Caffeine potentiates low frequency skeletal muscle force in habitual and nonhabitual caffeine consumers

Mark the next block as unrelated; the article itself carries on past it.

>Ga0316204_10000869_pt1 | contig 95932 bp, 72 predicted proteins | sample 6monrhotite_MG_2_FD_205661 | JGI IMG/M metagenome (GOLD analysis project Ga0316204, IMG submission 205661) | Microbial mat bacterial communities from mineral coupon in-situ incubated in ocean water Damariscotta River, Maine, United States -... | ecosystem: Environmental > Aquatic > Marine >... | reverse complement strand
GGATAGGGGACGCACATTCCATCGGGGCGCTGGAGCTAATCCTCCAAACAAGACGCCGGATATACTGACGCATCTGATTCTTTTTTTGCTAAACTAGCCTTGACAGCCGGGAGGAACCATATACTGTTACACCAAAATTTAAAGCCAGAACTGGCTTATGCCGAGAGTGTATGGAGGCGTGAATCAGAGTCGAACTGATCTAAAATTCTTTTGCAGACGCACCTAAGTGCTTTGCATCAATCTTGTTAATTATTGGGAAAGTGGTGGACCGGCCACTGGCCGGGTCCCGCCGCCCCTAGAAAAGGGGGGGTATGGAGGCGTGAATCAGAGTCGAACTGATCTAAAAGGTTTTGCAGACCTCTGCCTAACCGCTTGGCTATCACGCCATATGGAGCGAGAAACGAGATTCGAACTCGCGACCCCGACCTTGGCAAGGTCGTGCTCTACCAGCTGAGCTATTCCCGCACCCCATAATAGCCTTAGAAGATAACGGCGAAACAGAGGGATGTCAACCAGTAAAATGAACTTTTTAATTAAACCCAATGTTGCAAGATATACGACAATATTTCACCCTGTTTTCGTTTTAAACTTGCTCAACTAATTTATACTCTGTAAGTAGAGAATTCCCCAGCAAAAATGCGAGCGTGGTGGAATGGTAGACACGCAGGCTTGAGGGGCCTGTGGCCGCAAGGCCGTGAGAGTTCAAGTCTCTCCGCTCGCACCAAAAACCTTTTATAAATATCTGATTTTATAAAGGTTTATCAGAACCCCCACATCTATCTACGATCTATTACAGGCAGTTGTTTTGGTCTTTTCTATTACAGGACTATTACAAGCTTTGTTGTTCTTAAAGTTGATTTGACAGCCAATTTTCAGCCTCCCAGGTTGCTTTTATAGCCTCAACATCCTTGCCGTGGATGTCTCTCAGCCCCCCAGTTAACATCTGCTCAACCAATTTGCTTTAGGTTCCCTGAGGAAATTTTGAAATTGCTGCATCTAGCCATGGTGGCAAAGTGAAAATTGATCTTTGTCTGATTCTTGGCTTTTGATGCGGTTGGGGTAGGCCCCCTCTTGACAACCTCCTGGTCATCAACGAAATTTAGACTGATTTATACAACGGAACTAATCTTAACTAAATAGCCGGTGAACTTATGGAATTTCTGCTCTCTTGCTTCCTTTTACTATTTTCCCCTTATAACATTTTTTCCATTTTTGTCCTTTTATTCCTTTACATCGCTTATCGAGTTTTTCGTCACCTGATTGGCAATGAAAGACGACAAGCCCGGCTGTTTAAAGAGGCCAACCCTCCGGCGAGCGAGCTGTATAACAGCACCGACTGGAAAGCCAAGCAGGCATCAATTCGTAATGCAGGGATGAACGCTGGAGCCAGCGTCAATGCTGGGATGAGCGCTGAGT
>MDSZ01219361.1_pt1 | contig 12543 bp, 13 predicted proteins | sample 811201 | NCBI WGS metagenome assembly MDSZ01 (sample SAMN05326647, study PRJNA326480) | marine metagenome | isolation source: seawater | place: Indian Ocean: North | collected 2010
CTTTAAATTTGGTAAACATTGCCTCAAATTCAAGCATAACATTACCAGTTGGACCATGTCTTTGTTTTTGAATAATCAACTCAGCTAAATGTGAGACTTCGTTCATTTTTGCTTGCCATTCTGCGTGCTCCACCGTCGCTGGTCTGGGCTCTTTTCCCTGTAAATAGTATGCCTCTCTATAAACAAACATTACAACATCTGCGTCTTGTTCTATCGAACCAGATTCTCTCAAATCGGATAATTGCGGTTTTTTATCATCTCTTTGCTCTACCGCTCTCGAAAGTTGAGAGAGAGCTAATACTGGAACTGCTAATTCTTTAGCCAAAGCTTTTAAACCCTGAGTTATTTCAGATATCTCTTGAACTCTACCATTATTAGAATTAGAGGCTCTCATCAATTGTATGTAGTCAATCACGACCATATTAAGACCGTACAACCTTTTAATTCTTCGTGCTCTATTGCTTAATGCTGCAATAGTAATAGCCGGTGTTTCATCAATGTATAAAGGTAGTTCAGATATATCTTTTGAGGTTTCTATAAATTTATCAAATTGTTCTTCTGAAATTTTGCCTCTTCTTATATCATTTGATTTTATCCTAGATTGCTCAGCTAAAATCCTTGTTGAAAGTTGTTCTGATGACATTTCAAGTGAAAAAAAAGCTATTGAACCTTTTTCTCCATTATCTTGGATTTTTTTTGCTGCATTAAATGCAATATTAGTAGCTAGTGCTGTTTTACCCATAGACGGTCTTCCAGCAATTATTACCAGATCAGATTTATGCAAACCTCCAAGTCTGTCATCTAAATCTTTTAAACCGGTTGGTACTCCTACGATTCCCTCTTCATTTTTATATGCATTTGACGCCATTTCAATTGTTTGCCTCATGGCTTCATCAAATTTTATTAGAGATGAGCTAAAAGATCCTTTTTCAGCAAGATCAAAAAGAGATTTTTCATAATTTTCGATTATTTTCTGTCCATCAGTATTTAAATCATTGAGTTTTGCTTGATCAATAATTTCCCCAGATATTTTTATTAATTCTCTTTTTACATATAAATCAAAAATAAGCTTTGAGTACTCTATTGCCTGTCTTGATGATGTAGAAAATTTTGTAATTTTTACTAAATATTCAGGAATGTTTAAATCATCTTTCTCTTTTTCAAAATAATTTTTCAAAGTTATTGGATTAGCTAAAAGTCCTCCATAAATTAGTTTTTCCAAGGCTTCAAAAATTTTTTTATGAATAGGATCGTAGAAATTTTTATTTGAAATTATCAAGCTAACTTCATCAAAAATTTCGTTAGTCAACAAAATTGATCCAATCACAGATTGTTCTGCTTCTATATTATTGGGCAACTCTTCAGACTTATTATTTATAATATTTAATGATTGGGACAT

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The mechanism of action underlying the ergogenic effect of caffeine is still unclear. Caffeine increases the force of muscular contraction during low-frequency stimulation by potentiating calcium release from the sarcoplasmic reticulum. Studies have also suggested an enhancement of lipid oxidation and glycogen sparing as potential mechanisms. Given that several studies have found an ergogenic effect of caffeine with no apparent metabolic effects, it is likely that a direct effect upon muscle is important. Twelve healthy male subjects were classified as habitual (n = 6) or nonhabitual (n = 6) caffeine consumers based on a 4-day diet record analysis, with a mean caffeine consumption of 771 and 14 mg/day for each group, respectively. Subjects were randomly allocated to receive caffeine (6 mg/kg) and placebo (citrate) in a double-blind, cross-over fashion approximately 100 min before a 2-min tetanic stimulation of the common peroneal nerve in a custom-made dynamometer (2 trials each of 20 and 40 Hz). Tetanic torque was measured every 30 s during and at 1, 5, and 15 min after the stimulation protocol. Maximal voluntary contraction strength and peak twitch torque were measured before and after the stimulation protocol. Caffeine potentiated the force of contraction during the final minute of the 20-Hz stimulation (P<0.05) with no effect of habituation. There was no effect of caffeine on 40-Hz stimulation strength nor was there an effect on maximal voluntary contraction or peak twitch torque. These data support the hypothesis that some of the ergogenic effect of caffeine in endurance exercise performance occurs directly at the skeletal muscle level.
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